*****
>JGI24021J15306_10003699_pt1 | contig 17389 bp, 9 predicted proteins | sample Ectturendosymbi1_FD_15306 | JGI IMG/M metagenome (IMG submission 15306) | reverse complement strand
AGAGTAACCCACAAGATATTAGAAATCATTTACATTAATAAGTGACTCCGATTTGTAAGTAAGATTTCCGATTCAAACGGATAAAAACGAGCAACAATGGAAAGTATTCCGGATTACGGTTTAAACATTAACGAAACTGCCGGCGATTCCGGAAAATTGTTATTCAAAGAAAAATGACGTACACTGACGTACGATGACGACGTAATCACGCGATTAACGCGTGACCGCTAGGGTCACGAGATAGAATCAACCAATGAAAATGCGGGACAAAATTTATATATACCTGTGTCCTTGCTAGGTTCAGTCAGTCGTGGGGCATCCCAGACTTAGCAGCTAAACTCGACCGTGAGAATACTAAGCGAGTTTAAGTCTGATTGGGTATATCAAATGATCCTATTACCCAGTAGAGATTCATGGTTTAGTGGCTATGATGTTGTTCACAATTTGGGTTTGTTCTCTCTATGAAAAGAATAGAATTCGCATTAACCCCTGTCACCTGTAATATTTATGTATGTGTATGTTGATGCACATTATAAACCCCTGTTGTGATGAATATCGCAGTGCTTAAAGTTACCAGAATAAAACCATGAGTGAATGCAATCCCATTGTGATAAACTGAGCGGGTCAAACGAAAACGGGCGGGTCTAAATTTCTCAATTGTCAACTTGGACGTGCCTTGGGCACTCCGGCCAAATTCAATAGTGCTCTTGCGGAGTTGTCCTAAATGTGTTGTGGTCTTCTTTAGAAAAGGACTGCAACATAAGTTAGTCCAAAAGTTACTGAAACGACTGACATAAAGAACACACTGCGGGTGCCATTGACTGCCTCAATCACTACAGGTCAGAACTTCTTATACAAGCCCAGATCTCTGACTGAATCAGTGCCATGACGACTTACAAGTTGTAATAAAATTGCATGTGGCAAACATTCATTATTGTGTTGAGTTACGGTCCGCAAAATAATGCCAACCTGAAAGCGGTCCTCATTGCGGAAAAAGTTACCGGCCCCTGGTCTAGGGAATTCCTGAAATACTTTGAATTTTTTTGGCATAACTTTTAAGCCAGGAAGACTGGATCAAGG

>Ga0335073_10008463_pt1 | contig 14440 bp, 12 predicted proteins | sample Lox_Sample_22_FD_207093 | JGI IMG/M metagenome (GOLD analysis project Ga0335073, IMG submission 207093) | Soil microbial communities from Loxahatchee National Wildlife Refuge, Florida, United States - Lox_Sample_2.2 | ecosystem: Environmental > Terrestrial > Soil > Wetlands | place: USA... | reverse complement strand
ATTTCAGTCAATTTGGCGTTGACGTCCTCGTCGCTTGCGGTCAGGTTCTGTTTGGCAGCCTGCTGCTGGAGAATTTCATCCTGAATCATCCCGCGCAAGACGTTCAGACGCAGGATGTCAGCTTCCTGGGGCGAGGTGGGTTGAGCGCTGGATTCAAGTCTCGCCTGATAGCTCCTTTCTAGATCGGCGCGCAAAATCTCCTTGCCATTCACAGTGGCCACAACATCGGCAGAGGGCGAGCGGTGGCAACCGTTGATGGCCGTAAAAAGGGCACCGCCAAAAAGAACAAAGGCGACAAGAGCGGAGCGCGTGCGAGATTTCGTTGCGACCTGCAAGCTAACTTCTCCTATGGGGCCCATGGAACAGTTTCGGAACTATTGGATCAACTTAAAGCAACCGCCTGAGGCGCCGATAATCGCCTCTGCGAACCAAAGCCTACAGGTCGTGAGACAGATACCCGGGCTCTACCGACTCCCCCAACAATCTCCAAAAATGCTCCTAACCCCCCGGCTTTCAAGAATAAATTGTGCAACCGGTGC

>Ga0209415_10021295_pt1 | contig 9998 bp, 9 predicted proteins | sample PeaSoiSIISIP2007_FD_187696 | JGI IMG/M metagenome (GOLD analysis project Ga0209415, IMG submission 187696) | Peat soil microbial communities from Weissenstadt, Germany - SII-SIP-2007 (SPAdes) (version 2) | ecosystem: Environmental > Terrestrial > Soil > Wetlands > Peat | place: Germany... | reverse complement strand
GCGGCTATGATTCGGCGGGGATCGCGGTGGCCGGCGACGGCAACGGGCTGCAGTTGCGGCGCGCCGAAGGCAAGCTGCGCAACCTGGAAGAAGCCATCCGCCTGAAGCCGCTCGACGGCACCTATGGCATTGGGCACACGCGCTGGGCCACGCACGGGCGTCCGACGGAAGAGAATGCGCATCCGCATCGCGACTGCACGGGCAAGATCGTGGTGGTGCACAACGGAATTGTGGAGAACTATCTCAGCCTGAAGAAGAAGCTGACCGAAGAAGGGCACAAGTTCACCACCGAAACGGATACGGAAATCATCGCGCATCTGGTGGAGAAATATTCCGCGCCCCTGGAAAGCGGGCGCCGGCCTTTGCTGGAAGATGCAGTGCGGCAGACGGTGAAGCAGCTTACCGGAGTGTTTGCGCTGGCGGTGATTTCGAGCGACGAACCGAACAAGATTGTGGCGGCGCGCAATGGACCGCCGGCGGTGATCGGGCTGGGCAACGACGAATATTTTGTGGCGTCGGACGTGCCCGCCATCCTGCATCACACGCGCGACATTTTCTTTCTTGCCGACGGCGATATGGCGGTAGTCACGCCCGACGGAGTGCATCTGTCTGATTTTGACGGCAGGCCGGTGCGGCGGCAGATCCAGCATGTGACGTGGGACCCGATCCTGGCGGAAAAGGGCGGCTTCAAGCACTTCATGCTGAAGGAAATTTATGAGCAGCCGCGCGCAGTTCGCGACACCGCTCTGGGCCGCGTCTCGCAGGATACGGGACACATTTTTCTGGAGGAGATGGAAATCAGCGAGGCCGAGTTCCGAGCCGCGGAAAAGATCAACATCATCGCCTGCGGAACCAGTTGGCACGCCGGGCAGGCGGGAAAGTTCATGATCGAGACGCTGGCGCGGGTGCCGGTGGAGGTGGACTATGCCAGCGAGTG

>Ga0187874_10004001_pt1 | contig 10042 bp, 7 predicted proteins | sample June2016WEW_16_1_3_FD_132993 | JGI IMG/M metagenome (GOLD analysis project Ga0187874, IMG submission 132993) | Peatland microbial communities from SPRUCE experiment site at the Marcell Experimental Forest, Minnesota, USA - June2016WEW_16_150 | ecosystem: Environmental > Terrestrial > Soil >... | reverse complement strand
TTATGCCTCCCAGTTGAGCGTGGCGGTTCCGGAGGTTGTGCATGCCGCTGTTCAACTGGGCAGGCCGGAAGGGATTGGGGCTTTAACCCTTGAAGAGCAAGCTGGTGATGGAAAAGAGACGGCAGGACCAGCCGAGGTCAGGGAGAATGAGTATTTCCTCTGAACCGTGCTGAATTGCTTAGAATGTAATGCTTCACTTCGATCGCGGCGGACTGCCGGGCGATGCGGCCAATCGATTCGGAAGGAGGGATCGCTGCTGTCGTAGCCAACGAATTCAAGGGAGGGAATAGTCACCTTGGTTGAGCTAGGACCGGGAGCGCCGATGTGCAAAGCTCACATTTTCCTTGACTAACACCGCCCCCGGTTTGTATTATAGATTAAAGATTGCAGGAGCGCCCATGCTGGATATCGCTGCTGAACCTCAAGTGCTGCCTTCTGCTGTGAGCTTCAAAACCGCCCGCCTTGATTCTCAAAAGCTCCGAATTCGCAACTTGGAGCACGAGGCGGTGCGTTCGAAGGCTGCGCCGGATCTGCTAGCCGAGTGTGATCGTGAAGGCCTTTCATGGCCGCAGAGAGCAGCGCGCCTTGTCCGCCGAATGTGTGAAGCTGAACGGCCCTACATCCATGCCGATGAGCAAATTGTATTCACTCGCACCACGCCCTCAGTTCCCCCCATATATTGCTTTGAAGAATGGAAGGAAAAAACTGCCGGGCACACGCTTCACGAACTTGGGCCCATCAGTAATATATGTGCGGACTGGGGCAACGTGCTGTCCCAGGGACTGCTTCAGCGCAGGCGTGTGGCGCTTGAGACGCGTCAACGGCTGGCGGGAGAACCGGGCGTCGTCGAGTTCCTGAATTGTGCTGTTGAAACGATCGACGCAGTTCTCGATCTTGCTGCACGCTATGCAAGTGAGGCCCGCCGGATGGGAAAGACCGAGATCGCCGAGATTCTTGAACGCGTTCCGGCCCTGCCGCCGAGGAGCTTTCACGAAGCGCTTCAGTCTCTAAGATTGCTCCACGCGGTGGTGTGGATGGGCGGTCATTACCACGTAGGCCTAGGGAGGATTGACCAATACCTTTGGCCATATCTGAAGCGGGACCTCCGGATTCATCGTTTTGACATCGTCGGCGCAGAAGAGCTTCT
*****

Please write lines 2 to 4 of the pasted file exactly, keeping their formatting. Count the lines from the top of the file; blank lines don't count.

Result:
AGAGTAACCCACAAGATATTAGAAATCATTTACATTAATAAGTGACTCCGATTTGTAAGTAAGATTTCCGATTCAAACGGATAAAAACGAGCAACAATGGAAAGTATTCCGGATTACGGTTTAAACATTAACGAAACTGCCGGCGATTCCGGAAAATTGTTATTCAAAGAAAAATGACGTACACTGACGTACGATGACGACGTAATCACGCGATTAACGCGTGACCGCTAGGGTCACGAGATAGAATCAACCAATGAAAATGCGGGACAAAATTTATATATACCTGTGTCCTTGCTAGGTTCAGTCAGTCGTGGGGCATCCCAGACTTAGCAGCTAAACTCGACCGTGAGAATACTAAGCGAGTTTAAGTCTGATTGGGTATATCAAATGATCCTATTACCCAGTAGAGATTCATGGTTTAGTGGCTATGATGTTGTTCACAATTTGGGTTTGTTCTCTCTATGAAAAGAATAGAATTCGCATTAACCCCTGTCACCTGTAATATTTATGTATGTGTATGTTGATGCACATTATAAACCCCTGTTGTGATGAATATCGCAGTGCTTAAAGTTACCAGAATAAAACCATGAGTGAATGCAATCCCATTGTGATAAACTGAGCGGGTCAAACGAAAACGGGCGGGTCTAAATTTCTCAATTGTCAACTTGGACGTGCCTTGGGCACTCCGGCCAAATTCAATAGTGCTCTTGCGGAGTTGTCCTAAATGTGTTGTGGTCTTCTTTAGAAAAGGACTGCAACATAAGTTAGTCCAAAAGTTACTGAAACGACTGACATAAAGAACACACTGCGGGTGCCATTGACTGCCTCAATCACTACAGGTCAGAACTTCTTATACAAGCCCAGATCTCTGACTGAATCAGTGCCATGACGACTTACAAGTTGTAATAAAATTGCATGTGGCAAACATTCATTATTGTGTTGAGTTACGGTCCGCAAAATAATGCCAACCTGAAAGCGGTCCTCATTGCGGAAAAAGTTACCGGCCCCTGGTCTAGGGAATTCCTGAAATACTTTGAATTTTTTTGGCATAACTTTTAAGCCAGGAAGACTGGATCAAGG

>Ga0335073_10008463_pt1 | contig 14440 bp, 12 predicted proteins | sample Lox_Sample_22_FD_207093 | JGI IMG/M metagenome (GOLD analysis project Ga0335073, IMG submission 207093) | Soil microbial communities from Loxahatchee National Wildlife Refuge, Florida, United States - Lox_Sample_2.2 | ecosystem: Environmental > Terrestrial > Soil > Wetlands | place: USA... | reverse complement strand
ATTTCAGTCAATTTGGCGTTGACGTCCTCGTCGCTTGCGGTCAGGTTCTGTTTGGCAGCCTGCTGCTGGAGAATTTCATCCTGAATCATCCCGCGCAAGACGTTCAGACGCAGGATGTCAGCTTCCTGGGGCGAGGTGGGTTGAGCGCTGGATTCAAGTCTCGCCTGATAGCTCCTTTCTAGATCGGCGCGCAAAATCTCCTTGCCATTCACAGTGGCCACAACATCGGCAGAGGGCGAGCGGTGGCAACCGTTGATGGCCGTAAAAAGGGCACCGCCAAAAAGAACAAAGGCGACAAGAGCGGAGCGCGTGCGAGATTTCGTTGCGACCTGCAAGCTAACTTCTCCTATGGGGCCCATGGAACAGTTTCGGAACTATTGGATCAACTTAAAGCAACCGCCTGAGGCGCCGATAATCGCCTCTGCGAACCAAAGCCTACAGGTCGTGAGACAGATACCCGGGCTCTACCGACTCCCCCAACAATCTCCAAAAATGCTCCTAACCCCCCGGCTTTCAAGAATAAATTGTGCAACCGGTGC